So be quiet when fishing from the shore. Keeping noise to a minimum in a boat is also recommended, particularly this time of year when catfish are shallow.

Even a foot tapping to a favorite tune might spook catfish.

The Catfish Cocktail

When the catfish are shallow, guide Malcolm Lane uses bobbers and a cocktail of live leeches and frozen shrimp.

When the catfish are shallow, guide Malcolm Lane uses bobbers and a cocktail of live leeches and frozen shrimp.

Malcolm Lane is one of the oldest guides on Kentucky Lake, and he is the only guide I know that specializes in catfish. When the catfish are shallow, Malcolm uses bobbers and a cocktail of live leeches and frozen shrimp. These are the large shrimp sold specifically for fishing (mostly in saltwater). The seasoned variety you get from the grocery store won’t work as well.

Malcolm peels the shrimp and threads them onto a single hook. Then he threads the hook through the head of the leech for about one-quarter of an inch, bringing it back out so that most of the leech is left to wiggle freely and vigorously below the shrimp.

“The shrimp provides the smell, and the leech provides the action. Catfish can’t resist the combination,” Malcolm says.

 

 

 

The Union Sportsmen’s Alliance website is designed to provide valuable articles about hunting, fishing and conservation for members of AFL-CIO affiliated labor unions and all sportsmen and sportswomen who appreciate hunting and fishing and want to preserve our outdoor heritage for future generations. If you would like your own story and experience from the outdoors to be considered for our website, please email us at USAmembers@unionsportsmen.org.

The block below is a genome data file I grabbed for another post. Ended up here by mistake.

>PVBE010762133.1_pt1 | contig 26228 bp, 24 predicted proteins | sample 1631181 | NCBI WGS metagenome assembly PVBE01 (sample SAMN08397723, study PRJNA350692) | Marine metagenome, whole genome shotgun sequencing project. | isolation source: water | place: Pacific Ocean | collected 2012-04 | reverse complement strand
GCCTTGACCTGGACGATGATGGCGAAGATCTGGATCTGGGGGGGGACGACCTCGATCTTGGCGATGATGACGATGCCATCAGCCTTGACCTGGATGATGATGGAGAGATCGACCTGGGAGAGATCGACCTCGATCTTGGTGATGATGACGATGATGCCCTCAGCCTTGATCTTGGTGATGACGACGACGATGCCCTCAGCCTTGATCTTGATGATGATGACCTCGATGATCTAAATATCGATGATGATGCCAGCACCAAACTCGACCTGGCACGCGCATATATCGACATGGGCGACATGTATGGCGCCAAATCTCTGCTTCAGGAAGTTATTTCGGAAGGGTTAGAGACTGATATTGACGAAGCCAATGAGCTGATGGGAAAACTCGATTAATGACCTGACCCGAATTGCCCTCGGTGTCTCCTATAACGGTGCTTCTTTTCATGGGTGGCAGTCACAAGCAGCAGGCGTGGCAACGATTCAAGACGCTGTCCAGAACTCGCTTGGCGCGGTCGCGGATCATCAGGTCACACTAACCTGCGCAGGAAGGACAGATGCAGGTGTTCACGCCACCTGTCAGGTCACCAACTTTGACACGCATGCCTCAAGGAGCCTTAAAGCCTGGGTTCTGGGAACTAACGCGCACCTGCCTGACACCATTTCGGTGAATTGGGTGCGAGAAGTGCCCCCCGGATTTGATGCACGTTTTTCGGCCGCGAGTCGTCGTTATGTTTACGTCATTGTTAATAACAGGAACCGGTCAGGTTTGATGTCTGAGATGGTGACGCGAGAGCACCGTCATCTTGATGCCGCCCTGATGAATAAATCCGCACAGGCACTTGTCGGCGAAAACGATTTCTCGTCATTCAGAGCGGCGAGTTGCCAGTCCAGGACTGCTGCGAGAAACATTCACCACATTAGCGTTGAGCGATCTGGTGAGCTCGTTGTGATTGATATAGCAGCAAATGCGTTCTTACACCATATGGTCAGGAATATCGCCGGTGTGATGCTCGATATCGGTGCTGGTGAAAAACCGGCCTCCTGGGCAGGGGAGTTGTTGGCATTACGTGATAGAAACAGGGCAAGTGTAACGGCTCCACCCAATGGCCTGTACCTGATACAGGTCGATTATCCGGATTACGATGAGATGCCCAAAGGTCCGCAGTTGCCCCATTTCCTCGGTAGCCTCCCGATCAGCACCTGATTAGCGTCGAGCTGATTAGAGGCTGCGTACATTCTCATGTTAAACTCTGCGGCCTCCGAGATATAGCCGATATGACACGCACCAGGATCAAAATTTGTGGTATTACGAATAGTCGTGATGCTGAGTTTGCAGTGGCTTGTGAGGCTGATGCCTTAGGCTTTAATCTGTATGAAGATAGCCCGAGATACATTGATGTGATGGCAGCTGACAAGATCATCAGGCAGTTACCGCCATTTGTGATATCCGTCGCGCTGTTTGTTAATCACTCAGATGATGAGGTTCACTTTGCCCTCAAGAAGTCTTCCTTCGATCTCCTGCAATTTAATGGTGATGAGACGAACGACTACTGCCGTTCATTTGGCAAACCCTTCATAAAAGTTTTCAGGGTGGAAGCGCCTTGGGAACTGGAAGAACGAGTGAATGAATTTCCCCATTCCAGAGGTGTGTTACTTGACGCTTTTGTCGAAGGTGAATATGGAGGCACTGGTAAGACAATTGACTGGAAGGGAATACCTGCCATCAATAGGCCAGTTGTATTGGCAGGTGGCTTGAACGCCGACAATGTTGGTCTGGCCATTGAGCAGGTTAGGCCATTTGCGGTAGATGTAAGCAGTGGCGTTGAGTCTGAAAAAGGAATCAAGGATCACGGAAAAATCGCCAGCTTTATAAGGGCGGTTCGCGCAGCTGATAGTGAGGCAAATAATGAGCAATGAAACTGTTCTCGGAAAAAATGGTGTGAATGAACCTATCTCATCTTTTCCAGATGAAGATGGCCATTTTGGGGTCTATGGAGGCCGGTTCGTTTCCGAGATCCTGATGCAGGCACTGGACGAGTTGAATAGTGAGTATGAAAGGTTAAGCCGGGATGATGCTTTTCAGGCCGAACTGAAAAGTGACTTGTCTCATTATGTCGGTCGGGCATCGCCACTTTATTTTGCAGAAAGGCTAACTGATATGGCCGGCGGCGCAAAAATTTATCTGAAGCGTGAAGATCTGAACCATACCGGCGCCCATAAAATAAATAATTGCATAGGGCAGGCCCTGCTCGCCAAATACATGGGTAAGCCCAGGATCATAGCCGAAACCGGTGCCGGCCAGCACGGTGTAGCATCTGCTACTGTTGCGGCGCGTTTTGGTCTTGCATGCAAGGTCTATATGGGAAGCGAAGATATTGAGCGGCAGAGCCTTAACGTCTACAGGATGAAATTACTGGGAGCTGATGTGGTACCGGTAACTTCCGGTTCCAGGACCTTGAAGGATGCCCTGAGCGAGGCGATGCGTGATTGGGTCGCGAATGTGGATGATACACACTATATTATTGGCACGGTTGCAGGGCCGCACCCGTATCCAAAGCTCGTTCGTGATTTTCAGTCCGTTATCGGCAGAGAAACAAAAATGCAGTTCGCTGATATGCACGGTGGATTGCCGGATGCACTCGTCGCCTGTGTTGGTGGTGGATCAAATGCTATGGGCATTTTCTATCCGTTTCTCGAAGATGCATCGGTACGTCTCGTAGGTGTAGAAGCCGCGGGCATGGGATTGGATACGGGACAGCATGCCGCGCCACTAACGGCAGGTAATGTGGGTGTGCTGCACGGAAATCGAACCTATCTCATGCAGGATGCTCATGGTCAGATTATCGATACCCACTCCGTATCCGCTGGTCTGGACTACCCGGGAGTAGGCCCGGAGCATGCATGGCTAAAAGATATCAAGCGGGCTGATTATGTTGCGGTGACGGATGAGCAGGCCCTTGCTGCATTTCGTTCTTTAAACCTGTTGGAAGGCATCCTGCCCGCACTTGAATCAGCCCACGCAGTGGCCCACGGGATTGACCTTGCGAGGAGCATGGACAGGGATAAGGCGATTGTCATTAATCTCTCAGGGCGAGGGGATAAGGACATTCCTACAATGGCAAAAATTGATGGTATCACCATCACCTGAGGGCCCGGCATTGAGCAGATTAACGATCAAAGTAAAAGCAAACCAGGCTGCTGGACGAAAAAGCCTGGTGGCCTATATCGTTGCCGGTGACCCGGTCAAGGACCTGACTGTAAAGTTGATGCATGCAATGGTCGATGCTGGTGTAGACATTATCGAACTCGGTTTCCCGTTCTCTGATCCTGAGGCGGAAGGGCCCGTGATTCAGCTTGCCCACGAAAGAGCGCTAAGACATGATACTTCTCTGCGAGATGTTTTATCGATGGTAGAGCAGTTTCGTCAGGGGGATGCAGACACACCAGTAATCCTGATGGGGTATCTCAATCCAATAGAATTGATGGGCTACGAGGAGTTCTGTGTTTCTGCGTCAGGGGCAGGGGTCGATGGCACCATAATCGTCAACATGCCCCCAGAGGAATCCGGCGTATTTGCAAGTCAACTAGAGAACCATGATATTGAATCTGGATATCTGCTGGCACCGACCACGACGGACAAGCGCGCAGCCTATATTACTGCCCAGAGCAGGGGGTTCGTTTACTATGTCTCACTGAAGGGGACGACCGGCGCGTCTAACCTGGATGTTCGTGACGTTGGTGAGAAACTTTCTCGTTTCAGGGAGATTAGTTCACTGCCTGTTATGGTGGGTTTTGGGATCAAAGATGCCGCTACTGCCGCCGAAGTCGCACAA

IAMAW Member Experiences First Whitetail Hunt on Brotherhood Outdoors

March 29, 2016 in Articles, Brotherhood Outdoors TV, Hunting

Clayton Bolton arrives in Oklahoma for his first whitetail hunt.

Clayton Bolton arrives in Oklahoma for his first whitetail hunt.

The Union Sportsmen’s Alliance’s Brotherhood Outdoors TV series will feature Clayton Bolton, a union machinist of IAMAW LL946/DL725 from Lincoln, California, on Sunday, April 3 at 11 a.m. ET on the Sportsman Channel.

A staple in Sportsman Channel’s ‘Red, Wild & Blue’ programming, Brotherhood Outdoors puts American workers in the spotlight as co-hosts Daniel Lee Martin and Julie McQueen take viewers to the homes, communities and job sites of hardworking men and women and into the wild for heart pounding, gut wrenching, unforgettable hunting and fishing adventures across North America.

From a young age, both the outdoors and aeronautics have been an integral part of Bolton’s life. At age 13, Bolton was awarded the CNF Young American Award President’s Medallion by Dick Cheney, then a White House Staff Assistant under President Richard Nixon. He had his first solo flight in a 1946 Aeronca L-16 on his 16th birthday and became an Eagle Scout the next year. He received his A&P License in 1984 and FAA Inspection Authorization in 1987.